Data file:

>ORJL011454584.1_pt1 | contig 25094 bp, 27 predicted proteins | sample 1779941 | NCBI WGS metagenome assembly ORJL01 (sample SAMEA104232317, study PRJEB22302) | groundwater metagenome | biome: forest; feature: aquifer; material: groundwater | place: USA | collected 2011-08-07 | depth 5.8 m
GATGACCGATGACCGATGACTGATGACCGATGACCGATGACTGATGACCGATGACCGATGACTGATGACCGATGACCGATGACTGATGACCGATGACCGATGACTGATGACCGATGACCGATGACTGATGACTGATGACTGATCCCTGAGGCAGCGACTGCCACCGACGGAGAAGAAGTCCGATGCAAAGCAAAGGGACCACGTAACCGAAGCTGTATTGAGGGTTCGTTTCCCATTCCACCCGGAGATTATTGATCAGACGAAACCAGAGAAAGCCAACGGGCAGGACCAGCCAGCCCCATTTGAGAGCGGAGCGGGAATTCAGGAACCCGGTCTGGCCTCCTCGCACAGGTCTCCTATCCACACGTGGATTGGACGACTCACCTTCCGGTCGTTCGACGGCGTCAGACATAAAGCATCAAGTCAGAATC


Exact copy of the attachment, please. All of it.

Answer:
>ORJL011454584.1_pt1 | contig 25094 bp, 27 predicted proteins | sample 1779941 | NCBI WGS metagenome assembly ORJL01 (sample SAMEA104232317, study PRJEB22302) | groundwater metagenome | biome: forest; feature: aquifer; material: groundwater | place: USA | collected 2011-08-07 | depth 5.8 m
GATGACCGATGACCGATGACTGATGACCGATGACCGATGACTGATGACCGATGACCGATGACTGATGACCGATGACCGATGACTGATGACCGATGACCGATGACTGATGACCGATGACCGATGACTGATGACTGATGACTGATCCCTGAGGCAGCGACTGCCACCGACGGAGAAGAAGTCCGATGCAAAGCAAAGGGACCACGTAACCGAAGCTGTATTGAGGGTTCGTTTCCCATTCCACCCGGAGATTATTGATCAGACGAAACCAGAGAAAGCCAACGGGCAGGACCAGCCAGCCCCATTTGAGAGCGGAGCGGGAATTCAGGAACCCGGTCTGGCCTCCTCGCACAGGTCTCCTATCCACACGTGGATTGGACGACTCACCTTCCGGTCGTTCGACGGCGTCAGACATAAAGCATCAAGTCAGAATC